By  on October 3, 2008

Natural hair care products have such a bad rap for subpar performance that salon veterans John Amato and Teri LaVerne are vying to change the industry’s perception with worldly ingredients-driven Rare El’ements International Hair Collection.

The new brand, recently picked up by Los Angeles area stores Planet Blue, Vert, Essentials and Marie Mason Apothecary, has launched with three products: the 1-oz. El’ Treatment for $44, the 8.5-oz. Pure Shampoo for $34 and the 6.5-oz. Essential Conditioner for $44.

Amato and LaVerne, former owners of Amato Hair Studio, which opened in Beverly Hills in 1990, sense that consumers are turning to natural hair care products, and salons and spas are in need of such products that function up to the level of their professional counterparts. “We believe that the industry is going toward the healthier alternative,” said Amato. “We want to offer a healthier alternative they can trust.”

Rare El’ements traces its origins back roughly eight years ago when former model LaVerne was forced to cut off all her hair because it was thoroughly damaged during her jobs. As a result, she began to concoct serums to rectify a lack of moisture in her hair and eventually hit upon a formula that the stylists and clients at Amato Hair Studio raved about.

“They watched me go from dry damaged hair to strong, healthy hair,” said LaVerne, who along with Amato closed the salon last November to pursue the product business. “We are about reconstructing, rehydrating and getting people’s hair back to that healthy state so they are not limited with what they can do with their hair.”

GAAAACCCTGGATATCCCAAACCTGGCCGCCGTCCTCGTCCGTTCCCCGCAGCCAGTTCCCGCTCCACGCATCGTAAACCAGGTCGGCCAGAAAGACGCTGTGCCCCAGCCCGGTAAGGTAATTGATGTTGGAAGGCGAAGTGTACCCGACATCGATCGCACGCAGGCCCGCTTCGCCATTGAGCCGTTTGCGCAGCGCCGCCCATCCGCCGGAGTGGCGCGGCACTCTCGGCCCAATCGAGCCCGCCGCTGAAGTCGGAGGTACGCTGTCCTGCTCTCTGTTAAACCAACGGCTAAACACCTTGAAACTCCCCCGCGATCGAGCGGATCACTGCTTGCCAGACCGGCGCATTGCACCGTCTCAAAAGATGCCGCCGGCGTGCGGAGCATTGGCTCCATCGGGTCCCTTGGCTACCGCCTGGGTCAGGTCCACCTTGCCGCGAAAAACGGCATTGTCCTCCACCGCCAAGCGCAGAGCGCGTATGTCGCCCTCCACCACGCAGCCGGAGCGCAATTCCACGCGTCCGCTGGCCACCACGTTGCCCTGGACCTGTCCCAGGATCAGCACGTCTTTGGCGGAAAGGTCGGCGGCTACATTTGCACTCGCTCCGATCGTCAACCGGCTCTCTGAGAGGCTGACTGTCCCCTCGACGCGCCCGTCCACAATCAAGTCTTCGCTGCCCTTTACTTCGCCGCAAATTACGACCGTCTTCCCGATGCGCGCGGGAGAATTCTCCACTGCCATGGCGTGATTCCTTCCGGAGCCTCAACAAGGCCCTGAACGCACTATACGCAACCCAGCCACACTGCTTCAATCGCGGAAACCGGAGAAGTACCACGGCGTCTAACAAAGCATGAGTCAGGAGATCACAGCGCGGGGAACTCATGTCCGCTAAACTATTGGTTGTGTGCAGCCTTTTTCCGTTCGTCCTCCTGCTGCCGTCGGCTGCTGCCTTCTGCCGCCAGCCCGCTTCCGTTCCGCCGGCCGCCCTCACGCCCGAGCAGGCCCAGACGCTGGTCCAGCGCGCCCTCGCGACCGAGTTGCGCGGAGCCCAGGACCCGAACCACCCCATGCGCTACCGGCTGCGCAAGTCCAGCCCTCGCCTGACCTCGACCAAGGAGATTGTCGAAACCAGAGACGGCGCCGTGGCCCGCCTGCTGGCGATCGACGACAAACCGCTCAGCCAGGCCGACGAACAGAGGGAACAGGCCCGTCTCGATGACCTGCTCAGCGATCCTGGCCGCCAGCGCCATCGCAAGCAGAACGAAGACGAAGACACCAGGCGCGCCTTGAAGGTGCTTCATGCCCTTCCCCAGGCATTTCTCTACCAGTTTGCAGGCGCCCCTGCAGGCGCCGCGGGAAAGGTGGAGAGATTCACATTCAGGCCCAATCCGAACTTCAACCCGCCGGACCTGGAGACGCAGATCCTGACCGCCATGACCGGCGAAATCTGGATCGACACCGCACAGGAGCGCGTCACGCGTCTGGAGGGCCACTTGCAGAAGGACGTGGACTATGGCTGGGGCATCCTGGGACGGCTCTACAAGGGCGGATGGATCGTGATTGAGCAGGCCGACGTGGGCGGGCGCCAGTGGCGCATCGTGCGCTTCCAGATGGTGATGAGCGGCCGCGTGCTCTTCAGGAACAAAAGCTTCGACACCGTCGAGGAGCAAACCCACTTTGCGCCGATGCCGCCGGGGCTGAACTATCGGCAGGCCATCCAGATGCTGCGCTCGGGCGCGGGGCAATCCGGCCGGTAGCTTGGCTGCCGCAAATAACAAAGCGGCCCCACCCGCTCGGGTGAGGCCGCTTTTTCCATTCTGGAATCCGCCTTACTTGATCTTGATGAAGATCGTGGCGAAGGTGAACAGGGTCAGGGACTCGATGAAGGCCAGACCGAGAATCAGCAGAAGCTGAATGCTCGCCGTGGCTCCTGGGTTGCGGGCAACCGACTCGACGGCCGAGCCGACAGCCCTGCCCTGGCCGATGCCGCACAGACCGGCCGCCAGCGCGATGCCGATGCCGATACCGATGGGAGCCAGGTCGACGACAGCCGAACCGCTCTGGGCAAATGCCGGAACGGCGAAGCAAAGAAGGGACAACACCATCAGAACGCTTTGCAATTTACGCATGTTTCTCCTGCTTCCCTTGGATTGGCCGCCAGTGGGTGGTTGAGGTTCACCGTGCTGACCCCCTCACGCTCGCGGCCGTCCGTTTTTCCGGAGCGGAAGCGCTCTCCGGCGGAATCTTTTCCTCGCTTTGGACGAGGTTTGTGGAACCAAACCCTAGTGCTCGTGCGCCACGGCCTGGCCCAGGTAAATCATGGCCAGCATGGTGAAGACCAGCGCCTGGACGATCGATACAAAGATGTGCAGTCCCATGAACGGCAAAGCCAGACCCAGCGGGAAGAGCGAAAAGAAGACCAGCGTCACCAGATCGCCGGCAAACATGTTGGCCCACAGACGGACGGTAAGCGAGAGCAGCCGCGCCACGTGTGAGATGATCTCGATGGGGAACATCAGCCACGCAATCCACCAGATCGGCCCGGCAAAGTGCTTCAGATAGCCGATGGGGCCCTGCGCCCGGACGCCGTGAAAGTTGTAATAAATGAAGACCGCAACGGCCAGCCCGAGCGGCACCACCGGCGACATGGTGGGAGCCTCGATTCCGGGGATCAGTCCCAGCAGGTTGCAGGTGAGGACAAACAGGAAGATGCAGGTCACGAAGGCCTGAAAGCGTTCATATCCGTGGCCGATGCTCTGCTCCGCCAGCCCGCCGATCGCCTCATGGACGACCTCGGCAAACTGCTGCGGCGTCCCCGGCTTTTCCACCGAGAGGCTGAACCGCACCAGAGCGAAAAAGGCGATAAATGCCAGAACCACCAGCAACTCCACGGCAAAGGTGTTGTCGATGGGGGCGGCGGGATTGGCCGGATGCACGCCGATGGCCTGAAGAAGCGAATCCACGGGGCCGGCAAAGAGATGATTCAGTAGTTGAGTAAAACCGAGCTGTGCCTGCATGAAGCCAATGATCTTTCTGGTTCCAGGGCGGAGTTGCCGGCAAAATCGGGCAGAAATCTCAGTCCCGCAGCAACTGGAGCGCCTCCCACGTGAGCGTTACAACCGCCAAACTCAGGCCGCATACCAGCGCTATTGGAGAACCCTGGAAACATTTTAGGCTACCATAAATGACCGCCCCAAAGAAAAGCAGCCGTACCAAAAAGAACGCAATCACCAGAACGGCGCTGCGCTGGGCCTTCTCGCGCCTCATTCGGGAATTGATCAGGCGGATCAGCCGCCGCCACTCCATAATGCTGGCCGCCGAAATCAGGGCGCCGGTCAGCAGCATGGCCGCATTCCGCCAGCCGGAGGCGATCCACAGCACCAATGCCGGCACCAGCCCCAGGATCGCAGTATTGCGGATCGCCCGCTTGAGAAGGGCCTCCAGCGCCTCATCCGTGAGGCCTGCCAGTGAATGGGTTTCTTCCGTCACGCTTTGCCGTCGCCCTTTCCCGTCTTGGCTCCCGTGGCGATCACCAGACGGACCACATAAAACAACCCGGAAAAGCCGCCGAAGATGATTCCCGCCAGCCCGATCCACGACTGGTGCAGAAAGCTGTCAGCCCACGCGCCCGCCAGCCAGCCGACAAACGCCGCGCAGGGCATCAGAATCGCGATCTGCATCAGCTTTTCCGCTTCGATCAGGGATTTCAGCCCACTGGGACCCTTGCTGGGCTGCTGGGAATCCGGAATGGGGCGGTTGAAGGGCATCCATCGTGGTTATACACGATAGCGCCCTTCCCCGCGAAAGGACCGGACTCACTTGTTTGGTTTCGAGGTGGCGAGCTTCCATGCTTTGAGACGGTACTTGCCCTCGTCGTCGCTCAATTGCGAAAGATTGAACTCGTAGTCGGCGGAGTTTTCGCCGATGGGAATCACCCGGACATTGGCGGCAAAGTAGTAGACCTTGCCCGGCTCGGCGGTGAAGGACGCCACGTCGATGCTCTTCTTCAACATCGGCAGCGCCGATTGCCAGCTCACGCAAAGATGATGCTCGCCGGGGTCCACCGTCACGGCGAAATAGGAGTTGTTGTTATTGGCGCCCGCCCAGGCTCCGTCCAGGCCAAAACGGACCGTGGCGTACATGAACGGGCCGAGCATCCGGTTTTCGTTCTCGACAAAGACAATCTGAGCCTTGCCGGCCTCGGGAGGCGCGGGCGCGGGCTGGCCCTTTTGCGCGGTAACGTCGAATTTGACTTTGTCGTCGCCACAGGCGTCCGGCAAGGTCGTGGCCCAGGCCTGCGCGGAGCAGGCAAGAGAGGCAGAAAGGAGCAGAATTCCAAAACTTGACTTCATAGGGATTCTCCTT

The serum became El’ Treatment, which LaVerne and Amato suggest can be used before and after coloring and is the star product of Rare El’ements’ initial lineup. It contains an African oil called marula, an omega-3 source called camelina, a moisturizer called baobab and meadowfoam from New Zealand. In addition, it has macadamia, shea butter, avocado and rose hip.

“We want to get away from camouflaging any kind of damage with silicon and harmful ingredients,” said LaVerne. Ingredients in the shampoo and conditioner include nourishing black seed, a watermelon seed oil called kalahari, cupuaçu butter from Brazil, phulwara butter native to Nepal and Abyssinia.

Renata Helfman, owner of eco-shopping destination Vert, located on Abbot Kinney Boulevard in Los Angeles’ Venice neighborhood, decided to carry Rare El’ements after trying the product line. “It is for someone who wants a very luxurious experience, and I think it is not for oily hair as much as it is for someone who is color treated and needs to put back moisture in their hair,” she said.

In Rare El’ements’ first year, LaVerne and Amato’s goal is to distribute the line in 200 to 300 doors. In 2009, they predict that sales will amount to $300,000. Their next project is to work on pet items and body lotions to grow Rare El’ements.

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